|The first excerpt represents the past or something you must release, and is drawn from The Hated Son by Honore de Balzac:
Watched over by her grandmother and served by her former nurse,
Gabrielle Beauvouloir never left this modest home except for the
parish church, the steeple of which could be seen at the summit of the
hill, whither she was always accompanied by her grandmother, her
nurse, and her father's valet. She had reached the age of seventeen in
that sweet ignorance which the rarity of books allowed a girl to
retain without appearing extraordinary at a period when educated women
were thought phenomenal. The house had been to her a convent, but with
more freedom, less enforced prayer,--a retreat where she had lived
beneath the eye of a pious old woman and the protection of her father,
the only man she had ever known. This absolute solitude, necessitated
|The second excerpt represents the present or the deciding factor of the moment, and is drawn from Fairy Tales by Hans Christian Andersen:
very large owl, in a hollow tree; a sort of learned owl, that continually
knocked its head against the branches. But whether the sound came from
his head or from the hollow tree, that no one could say with certainty. So now
he got the place of "Universal Bellringer," and wrote yearly a short treatise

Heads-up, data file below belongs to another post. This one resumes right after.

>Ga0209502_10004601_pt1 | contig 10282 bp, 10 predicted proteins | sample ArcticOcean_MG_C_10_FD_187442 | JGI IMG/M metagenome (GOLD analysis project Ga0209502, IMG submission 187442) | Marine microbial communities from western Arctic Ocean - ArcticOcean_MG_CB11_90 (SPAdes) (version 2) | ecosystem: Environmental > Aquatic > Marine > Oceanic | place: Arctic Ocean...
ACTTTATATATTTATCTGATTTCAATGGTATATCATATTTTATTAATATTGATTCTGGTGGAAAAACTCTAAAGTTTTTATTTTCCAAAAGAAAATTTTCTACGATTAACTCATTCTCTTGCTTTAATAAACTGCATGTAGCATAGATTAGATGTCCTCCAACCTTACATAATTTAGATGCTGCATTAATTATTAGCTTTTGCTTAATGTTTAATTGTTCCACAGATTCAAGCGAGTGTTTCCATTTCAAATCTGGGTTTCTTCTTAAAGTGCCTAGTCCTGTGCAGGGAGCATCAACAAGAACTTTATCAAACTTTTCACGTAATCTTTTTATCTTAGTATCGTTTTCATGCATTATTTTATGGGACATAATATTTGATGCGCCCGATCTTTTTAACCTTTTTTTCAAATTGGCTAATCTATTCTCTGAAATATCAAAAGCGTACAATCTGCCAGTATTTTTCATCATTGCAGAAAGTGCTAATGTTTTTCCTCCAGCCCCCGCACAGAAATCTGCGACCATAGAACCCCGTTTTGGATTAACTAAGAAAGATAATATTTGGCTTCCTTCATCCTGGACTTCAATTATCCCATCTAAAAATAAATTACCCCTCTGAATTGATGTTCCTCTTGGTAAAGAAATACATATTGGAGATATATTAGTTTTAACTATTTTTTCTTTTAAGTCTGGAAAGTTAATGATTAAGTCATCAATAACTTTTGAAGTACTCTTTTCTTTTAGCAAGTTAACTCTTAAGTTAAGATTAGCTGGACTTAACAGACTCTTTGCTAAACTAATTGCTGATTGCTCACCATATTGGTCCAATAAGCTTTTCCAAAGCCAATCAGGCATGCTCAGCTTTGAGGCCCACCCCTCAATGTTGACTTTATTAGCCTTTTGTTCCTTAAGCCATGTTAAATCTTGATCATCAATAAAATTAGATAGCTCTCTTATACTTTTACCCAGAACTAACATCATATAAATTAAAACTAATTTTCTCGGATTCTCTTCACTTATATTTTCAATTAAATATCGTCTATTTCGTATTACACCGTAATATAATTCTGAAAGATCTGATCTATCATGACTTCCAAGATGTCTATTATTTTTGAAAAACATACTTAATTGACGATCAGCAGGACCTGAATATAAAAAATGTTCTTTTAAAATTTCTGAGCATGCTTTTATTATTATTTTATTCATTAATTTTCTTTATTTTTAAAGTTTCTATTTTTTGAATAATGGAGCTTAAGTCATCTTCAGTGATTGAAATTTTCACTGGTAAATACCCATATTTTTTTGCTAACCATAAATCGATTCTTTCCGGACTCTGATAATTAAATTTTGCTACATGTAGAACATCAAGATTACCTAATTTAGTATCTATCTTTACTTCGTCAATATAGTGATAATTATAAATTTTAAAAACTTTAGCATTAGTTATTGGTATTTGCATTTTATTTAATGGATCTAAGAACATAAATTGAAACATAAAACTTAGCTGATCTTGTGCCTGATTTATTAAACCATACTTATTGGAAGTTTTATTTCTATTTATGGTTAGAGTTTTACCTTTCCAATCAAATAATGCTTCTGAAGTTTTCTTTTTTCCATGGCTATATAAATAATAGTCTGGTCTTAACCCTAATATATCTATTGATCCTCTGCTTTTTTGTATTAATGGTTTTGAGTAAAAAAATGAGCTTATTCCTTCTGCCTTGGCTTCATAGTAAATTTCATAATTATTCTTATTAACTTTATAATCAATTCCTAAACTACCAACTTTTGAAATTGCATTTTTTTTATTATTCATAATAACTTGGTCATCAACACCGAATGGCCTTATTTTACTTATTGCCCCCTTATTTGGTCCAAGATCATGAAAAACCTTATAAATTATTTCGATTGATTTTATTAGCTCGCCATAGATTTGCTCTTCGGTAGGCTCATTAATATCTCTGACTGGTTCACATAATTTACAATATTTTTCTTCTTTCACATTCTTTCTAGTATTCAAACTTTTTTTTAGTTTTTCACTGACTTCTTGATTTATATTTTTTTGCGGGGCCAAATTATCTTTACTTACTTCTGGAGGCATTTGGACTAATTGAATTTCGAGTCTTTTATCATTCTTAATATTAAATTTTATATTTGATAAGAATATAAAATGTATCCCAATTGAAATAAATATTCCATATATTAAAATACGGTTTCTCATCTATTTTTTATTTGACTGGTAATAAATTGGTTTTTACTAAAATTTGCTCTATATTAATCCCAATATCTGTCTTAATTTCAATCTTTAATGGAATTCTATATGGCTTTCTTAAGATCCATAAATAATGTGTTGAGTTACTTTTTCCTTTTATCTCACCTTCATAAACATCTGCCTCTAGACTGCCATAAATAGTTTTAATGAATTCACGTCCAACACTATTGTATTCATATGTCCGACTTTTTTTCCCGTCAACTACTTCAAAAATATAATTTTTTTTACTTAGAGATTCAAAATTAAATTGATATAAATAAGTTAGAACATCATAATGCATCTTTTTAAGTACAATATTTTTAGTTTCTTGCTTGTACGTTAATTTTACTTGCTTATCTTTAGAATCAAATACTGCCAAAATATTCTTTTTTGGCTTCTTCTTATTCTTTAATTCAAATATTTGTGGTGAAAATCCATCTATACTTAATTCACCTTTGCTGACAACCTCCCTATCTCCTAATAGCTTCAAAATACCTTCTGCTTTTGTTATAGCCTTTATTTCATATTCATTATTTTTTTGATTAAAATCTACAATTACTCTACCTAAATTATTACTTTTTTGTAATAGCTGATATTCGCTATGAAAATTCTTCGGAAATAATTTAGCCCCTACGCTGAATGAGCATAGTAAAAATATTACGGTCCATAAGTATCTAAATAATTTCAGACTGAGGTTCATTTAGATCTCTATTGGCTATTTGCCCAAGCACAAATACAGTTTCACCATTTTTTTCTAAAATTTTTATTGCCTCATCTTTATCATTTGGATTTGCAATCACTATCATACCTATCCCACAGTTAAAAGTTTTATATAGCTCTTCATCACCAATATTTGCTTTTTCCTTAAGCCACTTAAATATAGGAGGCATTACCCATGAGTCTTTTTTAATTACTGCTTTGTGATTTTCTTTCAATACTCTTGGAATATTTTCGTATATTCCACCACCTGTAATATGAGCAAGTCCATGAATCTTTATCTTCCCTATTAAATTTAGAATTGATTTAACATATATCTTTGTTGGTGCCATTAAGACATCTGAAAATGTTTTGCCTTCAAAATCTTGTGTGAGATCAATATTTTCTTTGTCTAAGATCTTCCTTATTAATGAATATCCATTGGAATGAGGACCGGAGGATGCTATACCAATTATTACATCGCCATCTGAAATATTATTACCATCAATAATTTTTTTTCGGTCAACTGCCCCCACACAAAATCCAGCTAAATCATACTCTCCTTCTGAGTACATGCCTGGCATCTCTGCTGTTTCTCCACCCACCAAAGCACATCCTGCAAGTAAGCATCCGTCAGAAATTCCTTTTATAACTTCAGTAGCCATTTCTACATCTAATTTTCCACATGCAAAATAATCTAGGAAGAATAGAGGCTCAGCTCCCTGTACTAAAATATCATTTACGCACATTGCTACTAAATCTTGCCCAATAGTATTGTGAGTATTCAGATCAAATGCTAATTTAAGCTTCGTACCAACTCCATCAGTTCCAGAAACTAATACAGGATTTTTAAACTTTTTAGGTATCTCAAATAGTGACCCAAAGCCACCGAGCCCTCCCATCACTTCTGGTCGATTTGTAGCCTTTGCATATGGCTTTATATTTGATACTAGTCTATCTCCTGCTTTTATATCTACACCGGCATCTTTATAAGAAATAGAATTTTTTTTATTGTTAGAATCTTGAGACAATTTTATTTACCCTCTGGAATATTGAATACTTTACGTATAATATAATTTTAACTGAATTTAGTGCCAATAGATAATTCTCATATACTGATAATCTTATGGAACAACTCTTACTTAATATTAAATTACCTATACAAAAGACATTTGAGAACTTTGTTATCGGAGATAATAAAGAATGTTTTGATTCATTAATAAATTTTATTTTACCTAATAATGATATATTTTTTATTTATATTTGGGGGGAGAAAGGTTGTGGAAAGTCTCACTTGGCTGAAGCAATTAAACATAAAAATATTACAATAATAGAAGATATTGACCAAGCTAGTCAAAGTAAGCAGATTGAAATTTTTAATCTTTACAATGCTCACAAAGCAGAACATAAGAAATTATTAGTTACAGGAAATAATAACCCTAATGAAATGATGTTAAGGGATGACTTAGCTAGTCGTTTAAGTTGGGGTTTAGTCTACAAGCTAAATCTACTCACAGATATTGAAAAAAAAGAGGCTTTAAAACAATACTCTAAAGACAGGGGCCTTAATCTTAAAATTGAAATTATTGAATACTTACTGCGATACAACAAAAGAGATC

"On the Owl"; but everybody was just as wise as before.
It was the day of confirmation. The clergyman had spoken so touchingly, the
children who were confirmed had been greatly moved; it was an eventful day for
them; from children they become all at once grown-up-persons; it was as if
their infant souls were now to fly all at once into persons with more
understanding. The sun was shining gloriously; the children that had been
confirmed went out of the town; and from the wood was borne towards them the
|The third excerpt represents the future or something you must embrace, and is drawn from Eve and David by Honore de Balzac:
Cerizet, he was told that it was a pity that he should be in a
position so little favorable to his interests.
"You might be foreman some day in a big printing office, making six
francs a day," said one of the Cointets one day, "and with your
intelligence you might come to have a share in the business."
"Where is the use of my being a good foreman?" returned Cerizet. "I am
an orphan, I shall be drawn for the army next year, and if I get a bad
number who is there to pay some one else to take my place?"
"If you make yourself useful," said the well-to-do printer, "why
should not somebody advance the money?"
"It won't be my gaffer in any case!" said Cerizet.